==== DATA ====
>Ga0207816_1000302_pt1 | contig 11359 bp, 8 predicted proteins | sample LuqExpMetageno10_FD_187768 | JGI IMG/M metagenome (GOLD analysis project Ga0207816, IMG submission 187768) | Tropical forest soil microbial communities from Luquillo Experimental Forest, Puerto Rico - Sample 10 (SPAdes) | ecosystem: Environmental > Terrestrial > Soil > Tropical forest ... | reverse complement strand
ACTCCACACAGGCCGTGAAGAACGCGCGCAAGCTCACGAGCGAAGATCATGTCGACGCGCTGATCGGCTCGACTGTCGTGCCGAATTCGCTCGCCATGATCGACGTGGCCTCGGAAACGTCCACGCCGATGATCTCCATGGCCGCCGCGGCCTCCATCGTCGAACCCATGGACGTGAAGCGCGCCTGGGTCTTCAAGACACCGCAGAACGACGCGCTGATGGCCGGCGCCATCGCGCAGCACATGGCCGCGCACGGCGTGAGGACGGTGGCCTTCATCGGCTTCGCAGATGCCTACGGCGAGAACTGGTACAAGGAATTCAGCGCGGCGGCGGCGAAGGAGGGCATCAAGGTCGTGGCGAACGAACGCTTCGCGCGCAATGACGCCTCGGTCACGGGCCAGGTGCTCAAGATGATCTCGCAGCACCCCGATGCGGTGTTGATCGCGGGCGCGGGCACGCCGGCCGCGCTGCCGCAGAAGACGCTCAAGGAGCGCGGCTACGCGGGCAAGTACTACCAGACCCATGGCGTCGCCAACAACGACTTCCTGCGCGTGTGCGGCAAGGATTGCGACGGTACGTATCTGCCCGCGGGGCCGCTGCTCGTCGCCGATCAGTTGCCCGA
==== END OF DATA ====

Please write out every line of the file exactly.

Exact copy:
>Ga0207816_1000302_pt1 | contig 11359 bp, 8 predicted proteins | sample LuqExpMetageno10_FD_187768 | JGI IMG/M metagenome (GOLD analysis project Ga0207816, IMG submission 187768) | Tropical forest soil microbial communities from Luquillo Experimental Forest, Puerto Rico - Sample 10 (SPAdes) | ecosystem: Environmental > Terrestrial > Soil > Tropical forest ... | reverse complement strand
ACTCCACACAGGCCGTGAAGAACGCGCGCAAGCTCACGAGCGAAGATCATGTCGACGCGCTGATCGGCTCGACTGTCGTGCCGAATTCGCTCGCCATGATCGACGTGGCCTCGGAAACGTCCACGCCGATGATCTCCATGGCCGCCGCGGCCTCCATCGTCGAACCCATGGACGTGAAGCGCGCCTGGGTCTTCAAGACACCGCAGAACGACGCGCTGATGGCCGGCGCCATCGCGCAGCACATGGCCGCGCACGGCGTGAGGACGGTGGCCTTCATCGGCTTCGCAGATGCCTACGGCGAGAACTGGTACAAGGAATTCAGCGCGGCGGCGGCGAAGGAGGGCATCAAGGTCGTGGCGAACGAACGCTTCGCGCGCAATGACGCCTCGGTCACGGGCCAGGTGCTCAAGATGATCTCGCAGCACCCCGATGCGGTGTTGATCGCGGGCGCGGGCACGCCGGCCGCGCTGCCGCAGAAGACGCTCAAGGAGCGCGGCTACGCGGGCAAGTACTACCAGACCCATGGCGTCGCCAACAACGACTTCCTGCGCGTGTGCGGCAAGGATTGCGACGGTACGTATCTGCCCGCGGGGCCGCTGCTCGTCGCCGATCAGTTGCCCGA